This 'blog may be defunct but its writer most certainly isn't, and who would turn down the opportunity to spend their December being forced at gunpoint (okay, I may be exaggerating here) to watch anime that some random stranger thinks you might like. Probably. Maybe. Possibly. If you're really lucky. Yes, that's right, I threw my hat into the ring for the Reverse Thieves Secret Santa jamboree again this year, and this marks a brief return to the site after a six month hiatus. Heck, it is Christmas after all...
While it seems like almost everybody I know spends every single episode of Sword Art Online poised to tear it apart at the slightest misdemeanour (as well as a fair few major ones, admittedly), I've broadly found myself enjoying that series' sense of place and world-building, and of course its whole "living, breathing people trapped in a video game" scenario is clearly what led my Secret Santa to one of their selections for my perusal this year - Satelight's adaptation of light novel series Log Horizon. Given that its been recommended to me many a time before, I of course jumped at the chance to finally sit down and watch it in its entirety.
For all of my excitement, I have to confess that my first impressions of Log Horizon were... less than glowing. Visually, the series has a decently broad aesthetic and imagines its world - where 30,000 MMORPG players suddenly find themselves trapped in a very real version of Elder Tale, the game they've been engrossed in thanks to the release of a new expansion pack - rather nicely. However, the animation quality itself leaves a lot to be desired and certainly feels cheap, especially compared to the obvious budget afforded Sword Art Online. More egregious for me in its early running is that Log Horizon simply doesn't care about the origins of its premise, spending no time at all thinking up a plausible reason why people would suddenly be transported and trapped in a video game world and waving away any questions about that fact as far as it possibly can. Yes, people are upset at this jarring change in their circumstances, but that lasts for all of five minutes before everyone simply gets on with their new lives as if it was nothing unusual at all.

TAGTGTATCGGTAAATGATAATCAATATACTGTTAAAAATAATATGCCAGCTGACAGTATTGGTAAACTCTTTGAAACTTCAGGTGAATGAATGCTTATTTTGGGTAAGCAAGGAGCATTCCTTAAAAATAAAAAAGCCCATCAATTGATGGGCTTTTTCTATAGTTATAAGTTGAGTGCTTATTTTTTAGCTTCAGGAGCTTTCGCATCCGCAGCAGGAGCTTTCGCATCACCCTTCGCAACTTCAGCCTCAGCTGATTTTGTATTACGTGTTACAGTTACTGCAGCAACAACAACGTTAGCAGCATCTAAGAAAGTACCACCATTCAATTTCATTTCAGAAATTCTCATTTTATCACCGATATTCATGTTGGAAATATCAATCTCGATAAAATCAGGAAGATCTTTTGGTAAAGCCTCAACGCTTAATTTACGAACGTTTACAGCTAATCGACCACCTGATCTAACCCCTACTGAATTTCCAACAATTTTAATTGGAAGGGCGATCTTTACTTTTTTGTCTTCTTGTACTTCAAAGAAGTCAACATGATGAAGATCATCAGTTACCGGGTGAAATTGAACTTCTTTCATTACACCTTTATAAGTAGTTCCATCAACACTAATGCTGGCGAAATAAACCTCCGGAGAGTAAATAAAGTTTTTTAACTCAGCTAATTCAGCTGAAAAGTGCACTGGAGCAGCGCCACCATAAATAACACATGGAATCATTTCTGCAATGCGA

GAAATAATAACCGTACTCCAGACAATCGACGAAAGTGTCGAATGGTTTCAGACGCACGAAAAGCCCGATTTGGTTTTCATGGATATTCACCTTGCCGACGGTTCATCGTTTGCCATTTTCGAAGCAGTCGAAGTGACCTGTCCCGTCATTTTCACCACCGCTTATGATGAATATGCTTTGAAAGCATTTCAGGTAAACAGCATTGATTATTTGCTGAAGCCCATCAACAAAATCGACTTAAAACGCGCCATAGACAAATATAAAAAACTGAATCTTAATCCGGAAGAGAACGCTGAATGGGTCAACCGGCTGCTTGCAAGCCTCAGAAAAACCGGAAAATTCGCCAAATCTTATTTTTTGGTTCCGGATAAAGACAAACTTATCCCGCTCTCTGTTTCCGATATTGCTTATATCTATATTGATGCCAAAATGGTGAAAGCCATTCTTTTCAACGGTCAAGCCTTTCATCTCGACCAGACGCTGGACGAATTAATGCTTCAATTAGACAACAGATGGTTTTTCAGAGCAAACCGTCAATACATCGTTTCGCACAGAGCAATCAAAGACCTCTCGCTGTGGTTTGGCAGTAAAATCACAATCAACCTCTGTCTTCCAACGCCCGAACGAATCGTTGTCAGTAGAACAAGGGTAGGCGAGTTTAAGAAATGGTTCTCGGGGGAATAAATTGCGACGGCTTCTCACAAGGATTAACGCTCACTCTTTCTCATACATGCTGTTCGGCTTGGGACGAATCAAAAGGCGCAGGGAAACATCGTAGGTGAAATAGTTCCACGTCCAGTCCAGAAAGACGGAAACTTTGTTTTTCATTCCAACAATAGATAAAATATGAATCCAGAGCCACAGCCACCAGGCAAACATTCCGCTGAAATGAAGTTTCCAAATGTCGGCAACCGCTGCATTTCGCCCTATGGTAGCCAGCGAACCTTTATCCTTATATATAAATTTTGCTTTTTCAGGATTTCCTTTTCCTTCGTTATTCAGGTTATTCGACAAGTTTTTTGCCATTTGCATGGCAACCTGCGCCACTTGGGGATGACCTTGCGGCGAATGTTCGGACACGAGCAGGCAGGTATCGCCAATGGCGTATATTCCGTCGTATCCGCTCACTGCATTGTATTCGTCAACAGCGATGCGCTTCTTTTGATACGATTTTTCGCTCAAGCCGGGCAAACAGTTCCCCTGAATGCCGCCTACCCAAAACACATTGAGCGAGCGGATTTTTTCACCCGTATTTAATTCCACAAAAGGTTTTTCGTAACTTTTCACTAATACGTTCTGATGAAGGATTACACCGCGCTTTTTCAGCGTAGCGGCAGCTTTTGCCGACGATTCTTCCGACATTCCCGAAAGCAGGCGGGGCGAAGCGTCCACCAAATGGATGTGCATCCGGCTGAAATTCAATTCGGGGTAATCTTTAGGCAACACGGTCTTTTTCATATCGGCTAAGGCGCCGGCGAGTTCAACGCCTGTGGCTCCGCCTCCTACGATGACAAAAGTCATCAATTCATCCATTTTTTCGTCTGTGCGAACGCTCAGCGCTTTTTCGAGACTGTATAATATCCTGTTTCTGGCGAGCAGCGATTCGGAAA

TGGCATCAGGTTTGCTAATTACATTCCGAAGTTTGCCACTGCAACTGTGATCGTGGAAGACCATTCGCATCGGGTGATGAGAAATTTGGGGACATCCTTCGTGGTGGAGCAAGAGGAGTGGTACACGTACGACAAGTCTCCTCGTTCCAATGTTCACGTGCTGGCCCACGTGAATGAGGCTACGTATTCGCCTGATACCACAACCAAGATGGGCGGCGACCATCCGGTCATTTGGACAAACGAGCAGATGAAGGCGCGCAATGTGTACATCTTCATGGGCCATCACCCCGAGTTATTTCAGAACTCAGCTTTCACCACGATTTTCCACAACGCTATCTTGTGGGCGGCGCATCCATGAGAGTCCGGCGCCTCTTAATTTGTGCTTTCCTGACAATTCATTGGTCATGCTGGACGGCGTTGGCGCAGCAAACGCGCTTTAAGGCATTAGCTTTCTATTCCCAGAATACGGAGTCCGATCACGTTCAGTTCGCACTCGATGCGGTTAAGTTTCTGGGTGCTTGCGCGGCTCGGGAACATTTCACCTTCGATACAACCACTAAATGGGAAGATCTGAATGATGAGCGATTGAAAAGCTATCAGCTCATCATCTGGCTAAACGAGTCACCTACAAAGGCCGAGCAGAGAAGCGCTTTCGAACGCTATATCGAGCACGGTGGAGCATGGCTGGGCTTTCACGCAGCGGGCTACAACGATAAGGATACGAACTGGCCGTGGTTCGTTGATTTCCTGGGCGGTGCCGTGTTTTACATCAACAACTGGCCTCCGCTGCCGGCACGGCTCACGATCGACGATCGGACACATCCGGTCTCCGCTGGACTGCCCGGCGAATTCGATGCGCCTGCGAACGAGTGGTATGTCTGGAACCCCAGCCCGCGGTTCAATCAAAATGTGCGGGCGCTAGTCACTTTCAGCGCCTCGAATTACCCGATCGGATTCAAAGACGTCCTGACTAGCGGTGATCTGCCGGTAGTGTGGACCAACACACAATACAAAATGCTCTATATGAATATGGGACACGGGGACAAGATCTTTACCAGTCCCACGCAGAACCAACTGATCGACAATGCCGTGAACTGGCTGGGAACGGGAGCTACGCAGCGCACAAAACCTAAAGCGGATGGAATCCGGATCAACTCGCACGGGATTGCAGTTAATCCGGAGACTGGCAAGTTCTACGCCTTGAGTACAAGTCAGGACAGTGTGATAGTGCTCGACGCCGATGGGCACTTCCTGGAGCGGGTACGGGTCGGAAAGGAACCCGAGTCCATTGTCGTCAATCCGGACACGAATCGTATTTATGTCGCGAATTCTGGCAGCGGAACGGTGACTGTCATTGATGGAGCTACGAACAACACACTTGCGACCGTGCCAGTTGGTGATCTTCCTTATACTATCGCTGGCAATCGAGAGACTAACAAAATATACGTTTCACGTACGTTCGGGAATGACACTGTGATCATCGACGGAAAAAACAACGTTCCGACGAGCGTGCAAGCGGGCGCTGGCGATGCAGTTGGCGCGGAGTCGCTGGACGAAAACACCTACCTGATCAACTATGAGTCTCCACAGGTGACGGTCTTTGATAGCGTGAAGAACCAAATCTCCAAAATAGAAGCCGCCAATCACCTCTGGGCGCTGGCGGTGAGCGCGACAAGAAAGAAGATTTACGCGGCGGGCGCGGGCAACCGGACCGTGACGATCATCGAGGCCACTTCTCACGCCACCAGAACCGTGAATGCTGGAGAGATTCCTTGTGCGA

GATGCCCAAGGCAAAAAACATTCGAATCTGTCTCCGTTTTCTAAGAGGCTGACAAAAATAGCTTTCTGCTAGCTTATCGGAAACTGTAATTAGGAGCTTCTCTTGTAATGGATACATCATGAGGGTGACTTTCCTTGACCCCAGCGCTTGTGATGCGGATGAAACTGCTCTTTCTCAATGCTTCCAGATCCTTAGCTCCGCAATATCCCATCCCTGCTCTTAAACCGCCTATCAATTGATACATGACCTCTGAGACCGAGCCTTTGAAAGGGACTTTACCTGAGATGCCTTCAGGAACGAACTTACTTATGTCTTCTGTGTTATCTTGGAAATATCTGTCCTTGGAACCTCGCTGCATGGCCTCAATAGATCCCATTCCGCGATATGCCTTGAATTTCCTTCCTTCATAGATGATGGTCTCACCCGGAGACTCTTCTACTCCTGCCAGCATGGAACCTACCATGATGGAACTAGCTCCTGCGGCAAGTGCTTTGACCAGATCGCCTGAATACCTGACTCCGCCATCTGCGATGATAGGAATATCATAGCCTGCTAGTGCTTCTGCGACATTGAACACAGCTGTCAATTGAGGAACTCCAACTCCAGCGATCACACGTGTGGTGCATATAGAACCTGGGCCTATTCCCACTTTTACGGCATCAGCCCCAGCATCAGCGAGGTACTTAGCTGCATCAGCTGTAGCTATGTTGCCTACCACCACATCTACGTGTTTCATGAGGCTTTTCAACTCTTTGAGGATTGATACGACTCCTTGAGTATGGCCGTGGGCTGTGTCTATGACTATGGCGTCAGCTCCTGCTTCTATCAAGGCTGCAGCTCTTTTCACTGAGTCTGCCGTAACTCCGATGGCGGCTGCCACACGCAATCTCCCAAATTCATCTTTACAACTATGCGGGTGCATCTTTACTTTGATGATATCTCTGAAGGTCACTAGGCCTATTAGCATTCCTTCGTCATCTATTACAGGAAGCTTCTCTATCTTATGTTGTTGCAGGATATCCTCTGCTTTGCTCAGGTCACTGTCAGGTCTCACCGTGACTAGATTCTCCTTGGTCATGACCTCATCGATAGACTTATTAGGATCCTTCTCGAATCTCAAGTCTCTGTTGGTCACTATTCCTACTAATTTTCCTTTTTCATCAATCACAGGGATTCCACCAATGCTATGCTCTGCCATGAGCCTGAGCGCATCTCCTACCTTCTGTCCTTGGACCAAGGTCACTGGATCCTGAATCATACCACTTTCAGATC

Thankfully, as the series progresses it becomes clear that there is method to this madness - yes, Log Horizon doesn't give a monkeys about why humans have been dropped into a video game world, but what it does care about is what happens when this occurs. In fact, it cares a great deal about this, and the show's greatest joy is watching its cast, led by the tactical genius Shiroe, come to understand the socio-economic and political impact of the descent of 30,000 new (and not to mention immortal) full-time residents of Elder Tale upon its world. At this point, the series morphs into how you'd imagine things turning out if Spice and Wolf author Isuna Hasekura wrote Sword Art Online, as the show explores the newcomers relation to the world's now-sentient NPCs known as the People of the Land, examines the impact of realising that there are opportunities beyond the mechanics everyone is used to from their time in Elder Tale as a mere game, and plenty more besides. This is blended with just enough action and set pieces along those lines to keep people on that side of the fence happy, without ever losing what is certainly a fascinating and thoughtful treatment of its subject matter.
This is all helped along greatly by the show's main cast, a growing motley crew of individuals who all bring something unique to the table yet interact in a believable way. Admittedly not all of the cast get the character development they deserve (Akatsuki, I'm looking at you), but with so much else on its plate its actually impressive how much Log Horizon manages to cram in on this level alongside its broader strokes that effect the whole world.
After that auspicious start and a fair number of episodes of doggedly trying to convince me of its cause, Log Horizon finally succeeded in winning me over to its cause. How much so, you ask? So much so that I've now caught up with and am watching its currently airing second season each week, that's how much. It might not manage to avoid all of the typical light novel tropes - Shiroe can be a self-insert character with the best of them at times, complete with a small but passionate harem that grows around him - but it still offers up perhaps the most unique take on the otherwise tired "trapped in a video game world" story I've seen, even offering a twist on the question of what happens when players die in that world. Its insistence upon viewing its concept in decidedly original ways is ultimately its biggest draw, and the fact that it manages to do so intelligently yet charmingly is why Log Horizon turned out to be very much my cup of tea... and there's nothing better than a nice cup of tea on a cold Christmas Eve, right?